****Important Mass Mod****

GSA will release a mass modification tomorrow, 31 January 2020, to support the new MAS Consolidated Schedule. This isn’t your “normal” mass modification: it will entail many steps.

BEFORE you Sign the Mass Mod make sure you familiarize yourself with the Available Offerings Attachment and understand where your SINs will map under the new MAS structure; make sure you have the correct NAICS codes, as approved by beta.sam.gov; catalog exceptions taken in your current Schedule; make sure you do not have any pending Add or Delete SIN mods.

When signing the mass mod, you must respond to every clause for each Schedule you hold. Additionally, there are a number of actions you must take after signing the mass mod, including ensuring that your Schedule shows in eLibrary under the new MAS vehicle and working with your CO to delete new SINs you don’t need among a number of other actions.

Confused or nervous you may leave something out? Schedule a conference call or consultation with our Proposal Specialists by calling 301-913-5000.

 

FAR 51 Deviation Authority is expired!

Here’s what you need to know.  Contracting officers were permitted to give contractors access to the Federal Supply Schedule (FSS) and GSA Global Supply Programs if appropriate, for the fulfillment of their agency requirements. They used the FAR 51 Deviation Authority vehicle for this purpose. On 23 October, the FAR 51 Deviation expired. It will no longer be used on orders placed after this date. Under Refresh 1, clause CI-FSS-056 Federal Acquisition Regulation (FAR) Part 51 Deviation Authority (Federal Supply Schedules) (Jan 2010) is deleted.

In lieu of FAR 51 Deviation, agencies may use Order Level Material (OLM) procedures to acquire other direct costs (OCDs) and material support items to meet specific order requirements. Additional information for OLMs may be found at www.gsa.gov/olm.

Many question if a contracting officer can issue a letter of authority (required by the Deviation) anytime during the life of the order, if the order or BPA was awarded on or before 23 October 2019. The short answer is yes, as long as the order was issued prior to the 23 October Deviation expiration date. However, if the BPA was awarded prior to then, and subsequent award terms were awarded after 23 October, those subsequent award terms may not use the deviation.

Wondering if you are grandfathered in and still able to take advantage of the FAR 51 Deviation Authority? Give us a call.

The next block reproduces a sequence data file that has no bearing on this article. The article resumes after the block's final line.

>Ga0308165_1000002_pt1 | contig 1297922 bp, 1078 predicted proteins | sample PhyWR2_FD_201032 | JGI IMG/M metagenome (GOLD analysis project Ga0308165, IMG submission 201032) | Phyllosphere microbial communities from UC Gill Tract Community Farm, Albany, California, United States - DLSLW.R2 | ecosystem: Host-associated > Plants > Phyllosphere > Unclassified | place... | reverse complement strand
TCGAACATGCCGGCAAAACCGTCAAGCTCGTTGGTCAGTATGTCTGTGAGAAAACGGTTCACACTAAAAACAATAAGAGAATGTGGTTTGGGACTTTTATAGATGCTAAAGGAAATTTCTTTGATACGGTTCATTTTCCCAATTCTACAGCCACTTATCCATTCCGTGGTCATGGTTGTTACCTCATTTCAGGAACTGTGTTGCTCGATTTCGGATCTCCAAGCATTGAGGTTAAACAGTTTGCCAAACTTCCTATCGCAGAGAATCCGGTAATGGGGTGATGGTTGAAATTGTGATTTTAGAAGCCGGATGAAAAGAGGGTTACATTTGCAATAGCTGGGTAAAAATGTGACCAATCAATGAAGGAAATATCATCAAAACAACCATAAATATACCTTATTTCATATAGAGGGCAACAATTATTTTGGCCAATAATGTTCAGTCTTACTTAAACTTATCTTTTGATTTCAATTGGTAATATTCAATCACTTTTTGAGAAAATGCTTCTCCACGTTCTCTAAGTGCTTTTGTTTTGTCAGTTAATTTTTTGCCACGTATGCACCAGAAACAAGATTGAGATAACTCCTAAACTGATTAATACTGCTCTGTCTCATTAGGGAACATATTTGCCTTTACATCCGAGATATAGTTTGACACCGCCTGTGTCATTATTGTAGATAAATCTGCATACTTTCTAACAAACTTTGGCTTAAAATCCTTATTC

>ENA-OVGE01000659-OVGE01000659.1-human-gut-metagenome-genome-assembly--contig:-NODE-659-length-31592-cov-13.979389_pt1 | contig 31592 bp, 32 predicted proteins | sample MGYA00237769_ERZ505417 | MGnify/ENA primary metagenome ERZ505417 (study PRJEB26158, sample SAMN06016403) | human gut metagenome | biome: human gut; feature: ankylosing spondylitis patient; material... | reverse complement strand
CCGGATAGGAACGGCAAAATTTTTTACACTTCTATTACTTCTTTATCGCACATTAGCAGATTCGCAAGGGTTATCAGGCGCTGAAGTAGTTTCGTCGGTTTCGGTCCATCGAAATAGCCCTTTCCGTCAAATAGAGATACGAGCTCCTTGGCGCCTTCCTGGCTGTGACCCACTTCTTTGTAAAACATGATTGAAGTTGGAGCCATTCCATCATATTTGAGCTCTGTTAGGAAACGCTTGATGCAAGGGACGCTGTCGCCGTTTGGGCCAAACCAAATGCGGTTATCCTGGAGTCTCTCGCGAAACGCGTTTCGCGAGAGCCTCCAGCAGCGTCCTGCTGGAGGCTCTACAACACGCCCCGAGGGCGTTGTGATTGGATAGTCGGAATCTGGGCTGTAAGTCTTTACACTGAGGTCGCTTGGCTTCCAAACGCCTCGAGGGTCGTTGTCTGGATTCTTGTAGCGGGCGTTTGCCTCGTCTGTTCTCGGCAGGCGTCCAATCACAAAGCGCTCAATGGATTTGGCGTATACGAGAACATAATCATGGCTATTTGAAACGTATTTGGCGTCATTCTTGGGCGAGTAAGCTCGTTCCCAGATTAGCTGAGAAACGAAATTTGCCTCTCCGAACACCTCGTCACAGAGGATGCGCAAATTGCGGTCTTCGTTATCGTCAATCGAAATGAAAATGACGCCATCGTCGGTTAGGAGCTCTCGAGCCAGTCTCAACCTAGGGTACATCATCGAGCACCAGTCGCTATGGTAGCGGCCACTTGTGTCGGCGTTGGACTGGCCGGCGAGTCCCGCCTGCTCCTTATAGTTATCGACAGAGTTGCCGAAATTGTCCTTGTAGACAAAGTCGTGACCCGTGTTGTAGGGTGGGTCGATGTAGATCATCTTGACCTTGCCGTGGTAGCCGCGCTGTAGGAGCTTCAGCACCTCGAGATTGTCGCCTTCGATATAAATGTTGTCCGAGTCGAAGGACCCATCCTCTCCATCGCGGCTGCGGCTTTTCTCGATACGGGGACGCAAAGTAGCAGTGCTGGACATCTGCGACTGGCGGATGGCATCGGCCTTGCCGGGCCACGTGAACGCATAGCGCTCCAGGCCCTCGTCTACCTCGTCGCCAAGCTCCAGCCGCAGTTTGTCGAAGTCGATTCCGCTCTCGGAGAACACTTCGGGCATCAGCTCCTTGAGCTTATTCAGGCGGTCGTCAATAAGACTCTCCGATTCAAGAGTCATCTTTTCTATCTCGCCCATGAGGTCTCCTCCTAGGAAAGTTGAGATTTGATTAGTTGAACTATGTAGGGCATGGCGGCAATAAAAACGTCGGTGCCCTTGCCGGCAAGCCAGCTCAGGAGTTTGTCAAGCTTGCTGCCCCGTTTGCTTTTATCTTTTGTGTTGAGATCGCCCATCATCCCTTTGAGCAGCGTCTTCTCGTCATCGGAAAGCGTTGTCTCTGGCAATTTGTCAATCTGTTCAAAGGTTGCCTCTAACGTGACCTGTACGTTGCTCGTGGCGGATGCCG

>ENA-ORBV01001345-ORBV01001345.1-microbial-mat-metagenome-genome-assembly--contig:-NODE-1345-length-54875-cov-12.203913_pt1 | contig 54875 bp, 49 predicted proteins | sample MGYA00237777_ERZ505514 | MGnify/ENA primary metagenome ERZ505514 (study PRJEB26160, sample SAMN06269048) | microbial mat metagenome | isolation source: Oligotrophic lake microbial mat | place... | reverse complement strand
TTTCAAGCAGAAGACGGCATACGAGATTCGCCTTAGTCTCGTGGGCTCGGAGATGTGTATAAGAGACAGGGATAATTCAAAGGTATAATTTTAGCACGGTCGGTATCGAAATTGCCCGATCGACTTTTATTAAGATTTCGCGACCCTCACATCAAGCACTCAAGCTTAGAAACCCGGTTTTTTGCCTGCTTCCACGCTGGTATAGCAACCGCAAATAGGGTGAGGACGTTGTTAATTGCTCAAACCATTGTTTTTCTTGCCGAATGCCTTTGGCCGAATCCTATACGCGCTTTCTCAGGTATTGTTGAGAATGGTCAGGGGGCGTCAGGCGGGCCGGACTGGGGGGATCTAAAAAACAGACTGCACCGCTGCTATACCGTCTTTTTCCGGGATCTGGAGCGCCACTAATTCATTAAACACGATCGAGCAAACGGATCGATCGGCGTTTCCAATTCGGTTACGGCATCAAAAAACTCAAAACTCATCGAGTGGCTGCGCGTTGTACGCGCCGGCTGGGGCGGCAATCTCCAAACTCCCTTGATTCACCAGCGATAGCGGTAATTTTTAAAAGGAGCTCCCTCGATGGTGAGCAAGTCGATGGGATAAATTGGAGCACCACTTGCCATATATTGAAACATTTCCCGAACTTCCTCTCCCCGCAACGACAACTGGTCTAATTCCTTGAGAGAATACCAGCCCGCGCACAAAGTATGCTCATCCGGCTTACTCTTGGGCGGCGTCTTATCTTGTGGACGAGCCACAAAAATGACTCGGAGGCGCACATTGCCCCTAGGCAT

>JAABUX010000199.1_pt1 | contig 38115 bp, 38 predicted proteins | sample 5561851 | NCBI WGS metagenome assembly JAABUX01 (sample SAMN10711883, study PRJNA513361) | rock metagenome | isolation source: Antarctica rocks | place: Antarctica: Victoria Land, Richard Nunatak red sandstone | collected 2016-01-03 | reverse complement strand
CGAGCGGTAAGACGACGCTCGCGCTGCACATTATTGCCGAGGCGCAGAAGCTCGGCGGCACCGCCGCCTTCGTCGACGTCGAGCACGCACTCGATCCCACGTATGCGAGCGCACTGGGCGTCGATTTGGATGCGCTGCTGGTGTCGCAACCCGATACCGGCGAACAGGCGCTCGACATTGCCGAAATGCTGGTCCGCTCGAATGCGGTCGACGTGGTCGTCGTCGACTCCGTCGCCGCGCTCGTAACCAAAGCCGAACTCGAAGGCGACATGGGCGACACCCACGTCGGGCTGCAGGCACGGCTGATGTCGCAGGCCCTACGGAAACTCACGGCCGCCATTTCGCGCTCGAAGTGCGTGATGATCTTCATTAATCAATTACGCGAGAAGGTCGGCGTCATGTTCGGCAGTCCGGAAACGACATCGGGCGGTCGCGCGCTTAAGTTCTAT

GSA, the Fed’s Amazon

Three months ago, GSA issued a solicitation for an e-marketplace so agencies can purchase off-the-shelf products. GSA intends for the portal to fulfill the Commercial Platforms pillar of its Federal Marketplace Strategy, while simultaneously streamlining agencies’ annual $260 million online spendings. (FedScoop, January 13, 2020)

Recently GSA clarified and added to the e-marketplace solicitation by stating, “offerors must have a functioning e-marketplace platform with B2B capabilities.” The amended RFP points out that “GSA is not seeking development services to build a new platform as that is not permissible under the authority granted under the [2018 National Defense Authorization Act] Section 846 legislation.” In addition, the updated RFP spells out that contracts will only be awarded to offerors receiving an “Acceptable” rating on both their performance work statement and live-test demonstration. This is a change from the original requirement that “all responsible offerors whose proposal meets the requirements outlined in this solicitation and is determined to provide the greatest overall benefit to the government in response to the requirement.”

The live-test demonstration section was updated allowing offerors up to 20 days post-award to meet the Mandatory Sources sections of the Statement of Objectives: Small Business Identification, AbilityOne and “Essentially the Same” items. (ibid)

Questions about all of the solicitation changes and updates? Give us a call.

 

Unpricing GSA

The Coalition for Government Procurement has been lobbying for an unpriced schedule, and Section 876 of Fiscal Year 2019 National Defense Authorization Act provides just that. It authorizes agencies, specifically GSA and its Schedules (41 USC 152) to not include price or cost as an evaluation criterion when awarding hourly rate and service contracts.  (Federal News Network, January 10, 2020)